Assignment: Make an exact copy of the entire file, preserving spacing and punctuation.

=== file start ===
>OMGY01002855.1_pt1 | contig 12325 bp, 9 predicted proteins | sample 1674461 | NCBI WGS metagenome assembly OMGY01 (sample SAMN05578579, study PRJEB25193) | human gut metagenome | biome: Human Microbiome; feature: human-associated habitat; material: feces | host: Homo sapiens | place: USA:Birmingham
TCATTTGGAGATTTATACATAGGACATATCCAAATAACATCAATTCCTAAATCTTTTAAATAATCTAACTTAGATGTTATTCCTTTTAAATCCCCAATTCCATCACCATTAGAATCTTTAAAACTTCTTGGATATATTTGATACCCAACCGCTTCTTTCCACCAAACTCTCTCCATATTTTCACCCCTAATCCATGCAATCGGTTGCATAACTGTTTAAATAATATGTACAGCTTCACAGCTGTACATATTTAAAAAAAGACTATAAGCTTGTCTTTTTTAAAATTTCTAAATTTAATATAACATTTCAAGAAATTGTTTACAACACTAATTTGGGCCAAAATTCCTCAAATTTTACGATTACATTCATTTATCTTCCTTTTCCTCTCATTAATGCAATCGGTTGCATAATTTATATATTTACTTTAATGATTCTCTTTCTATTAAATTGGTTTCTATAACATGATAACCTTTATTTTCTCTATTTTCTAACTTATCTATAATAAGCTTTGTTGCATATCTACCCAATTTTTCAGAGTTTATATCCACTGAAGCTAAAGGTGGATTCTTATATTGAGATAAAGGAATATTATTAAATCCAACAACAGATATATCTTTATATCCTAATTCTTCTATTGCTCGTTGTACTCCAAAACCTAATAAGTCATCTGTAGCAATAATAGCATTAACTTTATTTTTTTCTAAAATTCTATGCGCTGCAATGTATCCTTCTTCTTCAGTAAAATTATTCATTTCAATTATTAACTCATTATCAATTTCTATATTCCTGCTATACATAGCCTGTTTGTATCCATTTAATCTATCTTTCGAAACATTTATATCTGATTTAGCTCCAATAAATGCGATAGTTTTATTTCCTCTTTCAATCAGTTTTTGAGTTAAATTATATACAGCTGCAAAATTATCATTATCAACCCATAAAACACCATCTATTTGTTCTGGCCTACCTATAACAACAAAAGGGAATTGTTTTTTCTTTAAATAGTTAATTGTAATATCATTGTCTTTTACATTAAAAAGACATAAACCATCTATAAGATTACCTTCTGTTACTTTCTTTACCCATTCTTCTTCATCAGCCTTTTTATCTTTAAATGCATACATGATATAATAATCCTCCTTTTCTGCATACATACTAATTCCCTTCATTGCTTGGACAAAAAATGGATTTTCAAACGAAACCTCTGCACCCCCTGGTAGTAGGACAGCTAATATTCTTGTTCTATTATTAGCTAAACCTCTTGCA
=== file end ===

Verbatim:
>OMGY01002855.1_pt1 | contig 12325 bp, 9 predicted proteins | sample 1674461 | NCBI WGS metagenome assembly OMGY01 (sample SAMN05578579, study PRJEB25193) | human gut metagenome | biome: Human Microbiome; feature: human-associated habitat; material: feces | host: Homo sapiens | place: USA:Birmingham
TCATTTGGAGATTTATACATAGGACATATCCAAATAACATCAATTCCTAAATCTTTTAAATAATCTAACTTAGATGTTATTCCTTTTAAATCCCCAATTCCATCACCATTAGAATCTTTAAAACTTCTTGGATATATTTGATACCCAACCGCTTCTTTCCACCAAACTCTCTCCATATTTTCACCCCTAATCCATGCAATCGGTTGCATAACTGTTTAAATAATATGTACAGCTTCACAGCTGTACATATTTAAAAAAAGACTATAAGCTTGTCTTTTTTAAAATTTCTAAATTTAATATAACATTTCAAGAAATTGTTTACAACACTAATTTGGGCCAAAATTCCTCAAATTTTACGATTACATTCATTTATCTTCCTTTTCCTCTCATTAATGCAATCGGTTGCATAATTTATATATTTACTTTAATGATTCTCTTTCTATTAAATTGGTTTCTATAACATGATAACCTTTATTTTCTCTATTTTCTAACTTATCTATAATAAGCTTTGTTGCATATCTACCCAATTTTTCAGAGTTTATATCCACTGAAGCTAAAGGTGGATTCTTATATTGAGATAAAGGAATATTATTAAATCCAACAACAGATATATCTTTATATCCTAATTCTTCTATTGCTCGTTGTACTCCAAAACCTAATAAGTCATCTGTAGCAATAATAGCATTAACTTTATTTTTTTCTAAAATTCTATGCGCTGCAATGTATCCTTCTTCTTCAGTAAAATTATTCATTTCAATTATTAACTCATTATCAATTTCTATATTCCTGCTATACATAGCCTGTTTGTATCCATTTAATCTATCTTTCGAAACATTTATATCTGATTTAGCTCCAATAAATGCGATAGTTTTATTTCCTCTTTCAATCAGTTTTTGAGTTAAATTATATACAGCTGCAAAATTATCATTATCAACCCATAAAACACCATCTATTTGTTCTGGCCTACCTATAACAACAAAAGGGAATTGTTTTTTCTTTAAATAGTTAATTGTAATATCATTGTCTTTTACATTAAAAAGACATAAACCATCTATAAGATTACCTTCTGTTACTTTCTTTACCCATTCTTCTTCATCAGCCTTTTTATCTTTAAATGCATACATGATATAATAATCCTCCTTTTCTGCATACATACTAATTCCCTTCATTGCTTGGACAAAAAATGGATTTTCAAACGAAACCTCTGCACCCCCTGGTAGTAGGACAGCTAATATTCTTGTTCTATTATTAGCTAAACCTCTTGCA